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Strawman Fallacy
aka: Strawman Argument
The Strawman Fallacy occurs when a debater constructs a more easily defeated version of his opponent's position to attack, rather than addressing his real arguments. The fallacy takes its name from straw dummies used in old-fashioned combat training; these dummies were made to look like a potential opponent, but provide no actual resistance. The fallacy itself is comparable to defeating such a dummy, then proclaiming you have defeated an actual opponent.

"The NRA supports the right to bear arms, so they support private ownership of nuclear weapons."

While most people will not be fooled by a blatant misrepresentation of their position, careful use of a strawman can make them defend a carefully undermined version of their position, allowing their opponent to apparently destroy them with a prepared rebuttal.

Examples:

Inverse:

  • Poe's Law is a claim that a group is actually so extreme, it is impossible to make a strawman of them.

Looks like this fallacy but is not:

  • When the argument being refuted is not misrepresented.

Red Herring

While a Strawman will extrapolate details into a second, weaker argument in order to apparently defeat the first, a Red Herring will establish a second, different argument to try to make everybody else involved forget about the first one.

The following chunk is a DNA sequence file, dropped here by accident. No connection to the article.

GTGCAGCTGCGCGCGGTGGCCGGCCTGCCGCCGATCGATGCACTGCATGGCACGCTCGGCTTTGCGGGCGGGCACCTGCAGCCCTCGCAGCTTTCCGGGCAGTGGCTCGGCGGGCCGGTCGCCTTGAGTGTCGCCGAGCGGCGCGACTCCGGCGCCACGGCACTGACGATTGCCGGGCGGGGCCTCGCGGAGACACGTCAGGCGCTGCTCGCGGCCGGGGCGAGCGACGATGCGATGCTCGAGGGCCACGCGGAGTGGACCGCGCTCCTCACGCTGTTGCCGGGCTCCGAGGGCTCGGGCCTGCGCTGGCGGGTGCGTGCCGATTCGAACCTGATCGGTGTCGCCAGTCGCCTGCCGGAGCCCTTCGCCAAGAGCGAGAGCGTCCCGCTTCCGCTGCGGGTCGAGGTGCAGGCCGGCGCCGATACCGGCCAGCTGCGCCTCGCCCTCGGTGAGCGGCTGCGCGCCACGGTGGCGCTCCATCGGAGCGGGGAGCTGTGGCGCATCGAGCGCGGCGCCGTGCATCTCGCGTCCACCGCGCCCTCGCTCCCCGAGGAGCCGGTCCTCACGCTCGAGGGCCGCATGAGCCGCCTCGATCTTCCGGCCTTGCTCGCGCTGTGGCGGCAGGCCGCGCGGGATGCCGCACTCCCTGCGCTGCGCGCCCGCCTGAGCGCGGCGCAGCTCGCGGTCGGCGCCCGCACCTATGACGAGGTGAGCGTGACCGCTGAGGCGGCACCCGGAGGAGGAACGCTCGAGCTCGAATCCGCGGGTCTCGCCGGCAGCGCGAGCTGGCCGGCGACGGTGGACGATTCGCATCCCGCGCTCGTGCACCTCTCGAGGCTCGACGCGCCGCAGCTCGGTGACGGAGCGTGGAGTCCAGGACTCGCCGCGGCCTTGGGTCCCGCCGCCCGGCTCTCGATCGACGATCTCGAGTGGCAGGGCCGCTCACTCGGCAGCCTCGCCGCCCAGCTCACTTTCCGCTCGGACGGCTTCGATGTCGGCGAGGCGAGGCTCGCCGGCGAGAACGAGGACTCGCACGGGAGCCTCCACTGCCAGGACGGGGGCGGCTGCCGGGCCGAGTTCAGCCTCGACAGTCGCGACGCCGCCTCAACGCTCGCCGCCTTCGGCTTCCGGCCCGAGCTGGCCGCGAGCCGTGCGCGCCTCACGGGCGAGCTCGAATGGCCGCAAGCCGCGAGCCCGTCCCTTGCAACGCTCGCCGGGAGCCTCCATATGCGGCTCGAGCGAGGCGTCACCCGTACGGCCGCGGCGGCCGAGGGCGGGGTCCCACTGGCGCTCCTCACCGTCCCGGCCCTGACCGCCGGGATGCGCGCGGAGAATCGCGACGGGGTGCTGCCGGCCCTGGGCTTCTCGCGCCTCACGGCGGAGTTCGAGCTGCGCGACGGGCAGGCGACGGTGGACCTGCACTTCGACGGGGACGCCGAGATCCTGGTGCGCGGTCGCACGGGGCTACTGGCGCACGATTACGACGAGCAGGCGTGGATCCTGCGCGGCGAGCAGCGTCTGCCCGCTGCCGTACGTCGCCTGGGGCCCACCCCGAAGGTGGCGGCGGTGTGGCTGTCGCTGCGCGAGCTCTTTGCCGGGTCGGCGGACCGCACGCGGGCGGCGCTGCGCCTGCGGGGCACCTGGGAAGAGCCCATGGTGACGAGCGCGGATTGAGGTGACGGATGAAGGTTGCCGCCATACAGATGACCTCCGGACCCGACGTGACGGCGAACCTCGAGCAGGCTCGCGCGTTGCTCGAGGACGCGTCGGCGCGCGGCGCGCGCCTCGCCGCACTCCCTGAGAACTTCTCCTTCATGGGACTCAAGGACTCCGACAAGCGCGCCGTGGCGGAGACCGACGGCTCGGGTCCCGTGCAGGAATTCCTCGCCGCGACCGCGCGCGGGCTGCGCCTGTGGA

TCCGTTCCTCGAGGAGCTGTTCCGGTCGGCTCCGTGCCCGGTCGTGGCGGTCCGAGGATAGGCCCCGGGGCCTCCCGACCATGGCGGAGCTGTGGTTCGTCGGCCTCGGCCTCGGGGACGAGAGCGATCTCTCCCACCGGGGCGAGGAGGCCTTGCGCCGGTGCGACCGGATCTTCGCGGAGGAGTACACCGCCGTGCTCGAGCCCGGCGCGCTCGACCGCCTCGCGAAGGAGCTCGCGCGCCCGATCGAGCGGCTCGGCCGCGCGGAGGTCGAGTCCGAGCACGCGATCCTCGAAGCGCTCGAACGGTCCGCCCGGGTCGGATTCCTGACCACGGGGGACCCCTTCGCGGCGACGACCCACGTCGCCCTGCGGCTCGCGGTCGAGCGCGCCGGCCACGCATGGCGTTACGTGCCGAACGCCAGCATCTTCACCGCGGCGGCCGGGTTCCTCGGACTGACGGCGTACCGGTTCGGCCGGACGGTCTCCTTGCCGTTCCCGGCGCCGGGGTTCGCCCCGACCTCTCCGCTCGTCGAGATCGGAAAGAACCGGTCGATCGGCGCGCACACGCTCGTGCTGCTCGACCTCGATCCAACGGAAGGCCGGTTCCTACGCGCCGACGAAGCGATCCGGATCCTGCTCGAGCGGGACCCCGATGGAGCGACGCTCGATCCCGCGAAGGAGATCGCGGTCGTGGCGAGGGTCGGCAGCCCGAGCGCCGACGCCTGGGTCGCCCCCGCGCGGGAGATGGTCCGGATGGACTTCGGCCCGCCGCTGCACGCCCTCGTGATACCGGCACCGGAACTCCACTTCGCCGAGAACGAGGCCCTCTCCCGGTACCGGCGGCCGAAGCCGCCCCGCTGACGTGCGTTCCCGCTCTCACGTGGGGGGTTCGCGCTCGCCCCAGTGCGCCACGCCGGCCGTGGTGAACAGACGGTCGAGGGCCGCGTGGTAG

Alice: Health Insurance is too expensive. Something must be done to bring down the costs.
Bob: It wouldn't be so expensive if doctors didn't order so many unnecessary, expensive tests.
Alice: Most of those tests are not unnecessary! They save lives!

Bob has successfully sidetracked Alice from the cost of health insurance to the necessity of many medical tests.

Accent

Also Called:

  • Amphiboly

A sneakier form of Strawman; here, rather than actually altering their opponent's words, a debater shifts emphasis to make their opponent appear to be saying something else. For example, "We should not speak ill of our friends" (stating we should be kind to friends) becomes "we should not speak ill of our friends" (we can speak ill of anyone else). Commonly used for humour value if it involves a Suspiciously Specific Denial, but it's still a fallacy if used as part of an argument; like Strawman, it's an attempt to evade addressing the opponent's real point.

Bob: I can't believe some people. I'd never do anything like that with a domesticated horse, it's despicable.
Alice: Prefer them wild, do you?
Stolen ConceptLogical FallaciesSunk Cost Fallacy
Stolen ConceptLogic TropesSunk Cost Fallacy
Stolen ConceptAdministrivia/Useful Notes Pages in MainSubcultures In Japan

alternative title(s): Straw Man Argument
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